Giant chess pieces, Cold War intrigue and an Emirati gold: the story of Dubai's 1986 Chess Olympiad
The Chess Olympiad – held three decades ago this month – was one of the biggest events ever hosted by the emirate
In 1986, a wave of revolutions was building to sweep across eastern Europe, toppling Soviet-imposed regimes.
But in Dubai, the Soviet Union’s chess team showed little sign of the fragility that would soon mark its implosion.
Soviet grandmasters Garry Kasparov and Anatoly Karpov were in town for the 1986 Dubai Chess Olympiad – where teams from 108 countries battled it out at the World Trade Centre for the chance to be crowned the world’s best.
The event was convened by the world chess federation, Fide, and it was one of the largest ever hosted by Dubai. A lavish opening ceremony took place at the Central Military Command Stadium. The arena has since been demolished but it sat close to where the Burj Khalifa stands today.
This ceremony featured a parade, fireworks and a giant chessboard, while a pearl-diving boat with a crew singing sea shanties came through the grounds. Sheikh Maktoum bin Rashid, the former Ruler of Dubai and Sheikh Mohammed bin Rashid, current Ruler of Dubai attended.
"More than 1,000 years ago, the Gulf had first known of the chess game," Sheikh Butti bin Maktoum, head of the organising committee, told the audience.
"A number of great Arab players mastered the game and left their fingerprints on the international chess board. The UAE, represented by Dubai, is pleased to embrace the chess world."
The city then was built around the Creek. Giant chess pieces were placed around major hotels and buildings, a production of Chess on Ice took place at Al Nasr Leisureland, while a special Dh1 coin was even to commemorate the event.
“Advertising for the event was everywhere, all over TV and radio,” Mohamed El Husseiny, 61, executive director of Dubai Chess told The National.
Emirates provided free air tickets for competing countries which boosted attendances.
Dubai Chess Club even produced a brilliantly evocative promotional video for the tournament. The shaky film montage, perhaps rather surprisingly, doesn’t feature any chess but instead shows a Dubai frozen in time with wind towers on the Creek, camel racing and four jet-skiers holding UAE flags. The video was called Back in Dubai and was set against the soundtrack of Sal Davies’ famous song of the same name.
What took place at the World Trade Centre from November 14 to December 2 was two weeks of quality chess, Cold War controversy and Emirati heroics.
America, through Syrian-born Yasser Seirawan, inflicted the only defeat of the tournament on Kasparov – who has since gone on to become a vocal critic of Russia's current president, Vladimir Putin. England were also highly regarded. But defeat to Spain, marred by allegations that Soviets were offering advice to their opponents, dented their chances. Organisers claimed the controversy was unsubstantiated but the loss was a disaster for England.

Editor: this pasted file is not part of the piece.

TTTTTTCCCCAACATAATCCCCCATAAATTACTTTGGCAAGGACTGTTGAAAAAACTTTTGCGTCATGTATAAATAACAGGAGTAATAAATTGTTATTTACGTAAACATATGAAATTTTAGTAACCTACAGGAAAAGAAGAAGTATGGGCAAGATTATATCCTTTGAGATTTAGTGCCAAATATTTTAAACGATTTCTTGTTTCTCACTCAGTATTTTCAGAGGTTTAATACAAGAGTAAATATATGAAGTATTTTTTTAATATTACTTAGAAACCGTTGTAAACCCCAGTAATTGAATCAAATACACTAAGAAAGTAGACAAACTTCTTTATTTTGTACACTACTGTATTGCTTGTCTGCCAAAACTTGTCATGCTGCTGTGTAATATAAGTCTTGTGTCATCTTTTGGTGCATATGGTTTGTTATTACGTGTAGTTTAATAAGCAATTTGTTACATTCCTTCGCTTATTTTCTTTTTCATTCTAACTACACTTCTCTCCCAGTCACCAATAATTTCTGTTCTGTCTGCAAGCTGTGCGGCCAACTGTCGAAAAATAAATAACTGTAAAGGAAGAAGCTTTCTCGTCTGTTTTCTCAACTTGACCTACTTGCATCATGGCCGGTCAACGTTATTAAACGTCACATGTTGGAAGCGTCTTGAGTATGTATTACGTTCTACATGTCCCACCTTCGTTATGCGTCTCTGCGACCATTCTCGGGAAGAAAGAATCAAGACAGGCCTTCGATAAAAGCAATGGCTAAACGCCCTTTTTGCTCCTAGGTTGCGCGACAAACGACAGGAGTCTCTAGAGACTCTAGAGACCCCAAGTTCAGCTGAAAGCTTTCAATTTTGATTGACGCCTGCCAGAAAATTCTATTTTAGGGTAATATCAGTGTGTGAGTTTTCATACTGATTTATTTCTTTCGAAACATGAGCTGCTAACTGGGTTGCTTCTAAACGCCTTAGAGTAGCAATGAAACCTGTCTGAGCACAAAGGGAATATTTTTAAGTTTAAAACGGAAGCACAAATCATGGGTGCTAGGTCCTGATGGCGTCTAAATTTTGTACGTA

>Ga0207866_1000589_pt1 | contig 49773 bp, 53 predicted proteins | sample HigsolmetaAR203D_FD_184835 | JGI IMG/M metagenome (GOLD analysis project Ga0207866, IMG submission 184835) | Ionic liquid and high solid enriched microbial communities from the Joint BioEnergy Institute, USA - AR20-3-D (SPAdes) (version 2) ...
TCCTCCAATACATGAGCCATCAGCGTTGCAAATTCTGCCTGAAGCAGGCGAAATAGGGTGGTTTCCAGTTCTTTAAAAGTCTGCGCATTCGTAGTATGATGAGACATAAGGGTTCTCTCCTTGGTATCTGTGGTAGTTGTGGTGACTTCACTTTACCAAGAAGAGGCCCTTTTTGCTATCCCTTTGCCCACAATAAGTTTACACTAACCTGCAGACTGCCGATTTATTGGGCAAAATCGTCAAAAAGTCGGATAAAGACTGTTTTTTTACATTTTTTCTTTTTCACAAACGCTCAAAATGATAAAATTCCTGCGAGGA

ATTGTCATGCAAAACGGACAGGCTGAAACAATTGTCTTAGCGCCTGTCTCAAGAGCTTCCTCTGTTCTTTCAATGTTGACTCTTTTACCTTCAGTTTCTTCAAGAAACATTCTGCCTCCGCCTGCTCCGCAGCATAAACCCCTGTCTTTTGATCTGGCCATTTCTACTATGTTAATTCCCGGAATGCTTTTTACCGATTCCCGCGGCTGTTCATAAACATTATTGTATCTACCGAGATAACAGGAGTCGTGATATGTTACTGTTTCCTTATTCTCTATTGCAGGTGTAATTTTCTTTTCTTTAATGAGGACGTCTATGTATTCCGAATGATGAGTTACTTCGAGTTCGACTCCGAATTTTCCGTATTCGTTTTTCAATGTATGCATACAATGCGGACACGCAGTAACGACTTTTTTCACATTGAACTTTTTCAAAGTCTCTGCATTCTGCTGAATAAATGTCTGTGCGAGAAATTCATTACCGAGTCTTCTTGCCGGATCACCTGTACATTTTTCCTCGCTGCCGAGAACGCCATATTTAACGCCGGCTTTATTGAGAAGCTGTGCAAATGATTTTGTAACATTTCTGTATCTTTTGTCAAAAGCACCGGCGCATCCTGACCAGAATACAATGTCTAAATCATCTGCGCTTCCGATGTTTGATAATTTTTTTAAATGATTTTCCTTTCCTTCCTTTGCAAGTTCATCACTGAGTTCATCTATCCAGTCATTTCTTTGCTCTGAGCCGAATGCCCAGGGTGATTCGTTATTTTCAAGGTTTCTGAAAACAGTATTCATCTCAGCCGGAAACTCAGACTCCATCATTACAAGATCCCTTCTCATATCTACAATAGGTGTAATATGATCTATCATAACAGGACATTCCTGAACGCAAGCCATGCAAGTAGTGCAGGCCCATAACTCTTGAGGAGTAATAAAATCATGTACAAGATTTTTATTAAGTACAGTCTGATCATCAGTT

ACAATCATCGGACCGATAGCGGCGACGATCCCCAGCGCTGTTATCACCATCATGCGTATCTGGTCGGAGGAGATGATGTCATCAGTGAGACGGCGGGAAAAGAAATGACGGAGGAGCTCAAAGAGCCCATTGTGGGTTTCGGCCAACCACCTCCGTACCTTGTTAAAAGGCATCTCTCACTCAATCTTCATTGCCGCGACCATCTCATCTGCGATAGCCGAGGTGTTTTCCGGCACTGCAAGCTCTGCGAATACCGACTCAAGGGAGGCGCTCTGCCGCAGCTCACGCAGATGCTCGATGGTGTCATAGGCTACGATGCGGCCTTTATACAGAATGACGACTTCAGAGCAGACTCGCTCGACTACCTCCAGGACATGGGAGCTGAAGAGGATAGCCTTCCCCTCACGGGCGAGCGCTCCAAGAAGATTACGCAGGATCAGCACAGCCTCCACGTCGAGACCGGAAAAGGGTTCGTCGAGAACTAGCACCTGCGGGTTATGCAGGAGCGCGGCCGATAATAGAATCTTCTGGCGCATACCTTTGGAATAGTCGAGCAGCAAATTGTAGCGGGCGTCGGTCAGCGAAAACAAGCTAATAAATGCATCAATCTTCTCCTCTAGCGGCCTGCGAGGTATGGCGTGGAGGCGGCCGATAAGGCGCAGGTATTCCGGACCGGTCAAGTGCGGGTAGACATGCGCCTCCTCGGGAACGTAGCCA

By the end, England came second, while the Soviets took gold by half a point after crushing Poland 4-0.
Nigel Short represented England at the Olympiad. A chess grandmaster who was just 21 at the time, Short looks back fondly on Dubai 1986.
“I played in a huge number of events and a lot of these become like James Bond films and merge into one,” says Short, who is now Fide vice president.
“But Dubai sticks out. It was an unusual destination and, at the time, an exotic one,” he says.
“They had spent a lot of money. Good hotels, good food and good playing conditions. A lot of details had gone into it.”
Notable, too, was the impact the Olympiad had on the game here. The UAE Chess Federation had only been founded in 1976 and the game was then played by a handful of Emiratis.
But by 1981, Saeed Ahmed Saeed had won the U14 world youth chess championship in Mexico. Named the 'Arab computer', his exploits boosted the game and by the time of the Olympiad, about 200 Emiratis were playing.
More success lay ahead with women’s player Farida Al Karim claiming a gold medal in 1986 for best individual performance.
“It was the first Emirati gold medal in an Olympiad,” says Mahdi Abdulrahim, assistant general secretary of the UAE Chess Federation, then an 18 year old match arbiter.
“Chess was expanding around the UAE and people were encouraged to try out this new game. The Olympiad was viewed as a big success.”
Thirty-two years on, there are 16 chess clubs around the UAE and thousands of Emiratis play the royal game.
There are two Emirati grandmasters, including Salem Saleh, and younger players are also coming through the ranks. Rouda Alserkal was crowned the under-9 world school chess champion in April. These achievements all owe a debt of gratitude to those few weeks in 1986.
Castor Abundo was deputy Olympiad director in Dubai 1986
"Today the UAE is a leader in Arab chess. The president of the Asian Chess Federation is from Al Ain. The president of the Arab Chess Federation is from Sharjah," he said.
El Husseiny agrees: “It was like a revolution for chess. All clubs improved.”
The UAE now hosts Formula One, major tennis tournaments and one of the world’s richest horse racing events. A chess tournament may seem quaint and, to some extent, it has been forgotten. But the Dubai 1986 legacy lives on in the memories of those who competed, organised and helped put UAE chess on the map.
Updated: December 17, 2018 04:42 PM